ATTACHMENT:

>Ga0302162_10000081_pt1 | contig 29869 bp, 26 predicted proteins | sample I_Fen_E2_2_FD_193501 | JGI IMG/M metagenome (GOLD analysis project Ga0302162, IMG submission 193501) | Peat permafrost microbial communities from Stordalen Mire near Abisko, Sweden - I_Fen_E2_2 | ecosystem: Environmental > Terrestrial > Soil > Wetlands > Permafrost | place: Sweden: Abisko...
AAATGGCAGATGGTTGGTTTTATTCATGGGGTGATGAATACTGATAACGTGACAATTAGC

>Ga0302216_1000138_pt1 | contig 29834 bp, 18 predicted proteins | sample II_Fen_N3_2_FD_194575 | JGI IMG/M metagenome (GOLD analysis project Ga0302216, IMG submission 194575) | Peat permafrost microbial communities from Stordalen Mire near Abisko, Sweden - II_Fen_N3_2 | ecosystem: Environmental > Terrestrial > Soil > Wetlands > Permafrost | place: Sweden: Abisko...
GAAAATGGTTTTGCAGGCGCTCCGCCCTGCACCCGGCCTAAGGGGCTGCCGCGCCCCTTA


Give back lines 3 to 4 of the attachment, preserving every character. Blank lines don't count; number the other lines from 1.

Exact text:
>Ga0302216_1000138_pt1 | contig 29834 bp, 18 predicted proteins | sample II_Fen_N3_2_FD_194575 | JGI IMG/M metagenome (GOLD analysis project Ga0302216, IMG submission 194575) | Peat permafrost microbial communities from Stordalen Mire near Abisko, Sweden - II_Fen_N3_2 | ecosystem: Environmental > Terrestrial > Soil > Wetlands > Permafrost | place: Sweden: Abisko...
GAAAATGGTTTTGCAGGCGCTCCGCCCTGCACCCGGCCTAAGGGGCTGCCGCGCCCCTTA